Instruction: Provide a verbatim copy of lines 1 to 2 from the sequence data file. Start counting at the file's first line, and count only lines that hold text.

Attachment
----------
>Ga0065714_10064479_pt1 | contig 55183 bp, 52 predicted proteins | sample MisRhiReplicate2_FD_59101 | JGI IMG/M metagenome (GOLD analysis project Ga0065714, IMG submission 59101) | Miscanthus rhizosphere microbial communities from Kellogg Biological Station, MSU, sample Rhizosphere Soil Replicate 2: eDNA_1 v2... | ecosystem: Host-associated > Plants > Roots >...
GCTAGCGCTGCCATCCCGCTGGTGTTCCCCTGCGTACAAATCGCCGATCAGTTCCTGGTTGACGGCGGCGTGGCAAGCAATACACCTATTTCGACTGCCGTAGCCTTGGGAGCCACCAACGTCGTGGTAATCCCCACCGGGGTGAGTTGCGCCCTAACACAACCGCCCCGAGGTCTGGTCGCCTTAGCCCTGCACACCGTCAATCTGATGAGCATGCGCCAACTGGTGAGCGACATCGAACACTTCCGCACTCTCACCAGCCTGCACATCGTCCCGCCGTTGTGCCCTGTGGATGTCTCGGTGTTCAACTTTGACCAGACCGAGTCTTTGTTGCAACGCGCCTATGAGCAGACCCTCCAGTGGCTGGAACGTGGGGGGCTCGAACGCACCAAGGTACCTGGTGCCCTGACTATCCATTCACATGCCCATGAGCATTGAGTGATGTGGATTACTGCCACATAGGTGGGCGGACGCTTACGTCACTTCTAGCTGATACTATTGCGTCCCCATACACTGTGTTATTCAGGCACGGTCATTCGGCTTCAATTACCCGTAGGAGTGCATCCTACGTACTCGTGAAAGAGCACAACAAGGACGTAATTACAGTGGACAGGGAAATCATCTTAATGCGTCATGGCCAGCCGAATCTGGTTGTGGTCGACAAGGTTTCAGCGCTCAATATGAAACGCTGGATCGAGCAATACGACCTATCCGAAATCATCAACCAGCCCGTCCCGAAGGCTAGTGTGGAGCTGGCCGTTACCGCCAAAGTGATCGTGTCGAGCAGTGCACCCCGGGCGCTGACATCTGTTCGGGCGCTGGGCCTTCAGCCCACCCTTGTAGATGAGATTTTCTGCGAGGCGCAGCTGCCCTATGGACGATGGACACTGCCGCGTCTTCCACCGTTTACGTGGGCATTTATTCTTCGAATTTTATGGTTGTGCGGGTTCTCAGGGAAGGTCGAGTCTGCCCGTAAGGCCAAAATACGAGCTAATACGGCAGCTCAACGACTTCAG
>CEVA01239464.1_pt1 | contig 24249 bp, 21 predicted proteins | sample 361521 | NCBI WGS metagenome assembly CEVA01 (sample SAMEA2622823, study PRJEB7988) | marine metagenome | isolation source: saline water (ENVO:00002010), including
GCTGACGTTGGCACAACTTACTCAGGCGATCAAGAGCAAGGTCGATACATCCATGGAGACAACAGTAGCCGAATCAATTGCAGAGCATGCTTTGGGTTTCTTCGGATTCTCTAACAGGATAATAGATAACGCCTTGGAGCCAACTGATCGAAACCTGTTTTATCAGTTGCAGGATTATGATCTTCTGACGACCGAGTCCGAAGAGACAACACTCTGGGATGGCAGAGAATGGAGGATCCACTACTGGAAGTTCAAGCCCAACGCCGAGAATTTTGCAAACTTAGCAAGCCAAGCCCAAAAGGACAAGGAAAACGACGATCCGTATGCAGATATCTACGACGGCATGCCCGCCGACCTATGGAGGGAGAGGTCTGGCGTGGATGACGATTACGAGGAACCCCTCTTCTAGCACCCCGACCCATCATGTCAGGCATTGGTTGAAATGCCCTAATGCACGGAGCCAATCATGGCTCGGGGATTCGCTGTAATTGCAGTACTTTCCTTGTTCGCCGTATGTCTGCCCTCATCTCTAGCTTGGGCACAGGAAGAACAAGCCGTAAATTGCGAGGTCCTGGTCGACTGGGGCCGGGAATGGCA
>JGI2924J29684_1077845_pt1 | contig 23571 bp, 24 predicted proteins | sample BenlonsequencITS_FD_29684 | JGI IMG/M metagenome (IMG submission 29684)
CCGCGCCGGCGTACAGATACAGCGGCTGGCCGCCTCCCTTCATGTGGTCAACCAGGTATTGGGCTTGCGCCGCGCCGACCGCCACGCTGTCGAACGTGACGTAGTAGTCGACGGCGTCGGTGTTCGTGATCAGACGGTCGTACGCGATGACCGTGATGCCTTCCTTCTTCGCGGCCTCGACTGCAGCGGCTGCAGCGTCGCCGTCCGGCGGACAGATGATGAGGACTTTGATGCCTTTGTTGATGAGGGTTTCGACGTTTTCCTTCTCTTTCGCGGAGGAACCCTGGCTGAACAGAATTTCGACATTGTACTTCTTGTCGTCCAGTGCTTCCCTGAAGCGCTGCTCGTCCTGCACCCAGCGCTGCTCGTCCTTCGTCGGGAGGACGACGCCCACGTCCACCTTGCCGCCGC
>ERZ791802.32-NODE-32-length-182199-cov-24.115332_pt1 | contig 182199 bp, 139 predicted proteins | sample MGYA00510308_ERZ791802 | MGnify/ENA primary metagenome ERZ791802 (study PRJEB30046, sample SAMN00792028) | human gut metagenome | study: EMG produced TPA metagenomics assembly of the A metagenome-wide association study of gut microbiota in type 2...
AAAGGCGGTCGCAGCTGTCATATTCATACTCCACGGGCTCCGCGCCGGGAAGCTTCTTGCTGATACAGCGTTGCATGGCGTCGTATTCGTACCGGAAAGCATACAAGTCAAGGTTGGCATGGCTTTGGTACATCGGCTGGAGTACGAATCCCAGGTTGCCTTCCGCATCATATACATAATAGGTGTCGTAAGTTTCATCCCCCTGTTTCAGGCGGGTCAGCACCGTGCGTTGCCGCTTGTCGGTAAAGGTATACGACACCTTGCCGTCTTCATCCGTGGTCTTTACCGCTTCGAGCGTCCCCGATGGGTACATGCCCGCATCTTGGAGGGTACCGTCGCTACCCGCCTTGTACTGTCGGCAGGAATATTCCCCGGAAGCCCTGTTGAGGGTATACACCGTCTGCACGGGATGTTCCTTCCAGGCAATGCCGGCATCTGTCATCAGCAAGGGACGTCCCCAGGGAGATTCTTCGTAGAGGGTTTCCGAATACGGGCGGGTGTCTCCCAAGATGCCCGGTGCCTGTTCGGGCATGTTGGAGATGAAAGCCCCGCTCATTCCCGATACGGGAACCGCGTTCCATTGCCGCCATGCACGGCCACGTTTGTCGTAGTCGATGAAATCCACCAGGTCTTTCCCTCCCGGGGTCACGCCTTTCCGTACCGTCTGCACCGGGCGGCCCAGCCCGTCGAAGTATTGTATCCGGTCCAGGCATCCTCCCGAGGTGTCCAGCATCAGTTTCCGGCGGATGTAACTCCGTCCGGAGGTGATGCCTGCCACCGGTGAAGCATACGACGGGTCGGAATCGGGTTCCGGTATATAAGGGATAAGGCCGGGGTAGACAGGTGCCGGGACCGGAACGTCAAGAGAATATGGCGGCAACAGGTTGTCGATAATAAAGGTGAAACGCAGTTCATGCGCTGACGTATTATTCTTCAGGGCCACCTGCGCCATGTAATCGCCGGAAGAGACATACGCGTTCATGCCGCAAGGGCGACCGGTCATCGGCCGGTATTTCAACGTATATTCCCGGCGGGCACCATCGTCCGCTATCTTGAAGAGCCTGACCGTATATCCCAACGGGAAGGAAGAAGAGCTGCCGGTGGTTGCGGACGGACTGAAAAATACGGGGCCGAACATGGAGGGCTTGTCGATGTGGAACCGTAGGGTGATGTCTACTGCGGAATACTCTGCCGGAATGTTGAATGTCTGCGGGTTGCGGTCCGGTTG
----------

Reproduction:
>Ga0065714_10064479_pt1 | contig 55183 bp, 52 predicted proteins | sample MisRhiReplicate2_FD_59101 | JGI IMG/M metagenome (GOLD analysis project Ga0065714, IMG submission 59101) | Miscanthus rhizosphere microbial communities from Kellogg Biological Station, MSU, sample Rhizosphere Soil Replicate 2: eDNA_1 v2... | ecosystem: Host-associated > Plants > Roots >...
GCTAGCGCTGCCATCCCGCTGGTGTTCCCCTGCGTACAAATCGCCGATCAGTTCCTGGTTGACGGCGGCGTGGCAAGCAATACACCTATTTCGACTGCCGTAGCCTTGGGAGCCACCAACGTCGTGGTAATCCCCACCGGGGTGAGTTGCGCCCTAACACAACCGCCCCGAGGTCTGGTCGCCTTAGCCCTGCACACCGTCAATCTGATGAGCATGCGCCAACTGGTGAGCGACATCGAACACTTCCGCACTCTCACCAGCCTGCACATCGTCCCGCCGTTGTGCCCTGTGGATGTCTCGGTGTTCAACTTTGACCAGACCGAGTCTTTGTTGCAACGCGCCTATGAGCAGACCCTCCAGTGGCTGGAACGTGGGGGGCTCGAACGCACCAAGGTACCTGGTGCCCTGACTATCCATTCACATGCCCATGAGCATTGAGTGATGTGGATTACTGCCACATAGGTGGGCGGACGCTTACGTCACTTCTAGCTGATACTATTGCGTCCCCATACACTGTGTTATTCAGGCACGGTCATTCGGCTTCAATTACCCGTAGGAGTGCATCCTACGTACTCGTGAAAGAGCACAACAAGGACGTAATTACAGTGGACAGGGAAATCATCTTAATGCGTCATGGCCAGCCGAATCTGGTTGTGGTCGACAAGGTTTCAGCGCTCAATATGAAACGCTGGATCGAGCAATACGACCTATCCGAAATCATCAACCAGCCCGTCCCGAAGGCTAGTGTGGAGCTGGCCGTTACCGCCAAAGTGATCGTGTCGAGCAGTGCACCCCGGGCGCTGACATCTGTTCGGGCGCTGGGCCTTCAGCCCACCCTTGTAGATGAGATTTTCTGCGAGGCGCAGCTGCCCTATGGACGATGGACACTGCCGCGTCTTCCACCGTTTACGTGGGCATTTATTCTTCGAATTTTATGGTTGTGCGGGTTCTCAGGGAAGGTCGAGTCTGCCCGTAAGGCCAAAATACGAGCTAATACGGCAGCTCAACGACTTCAG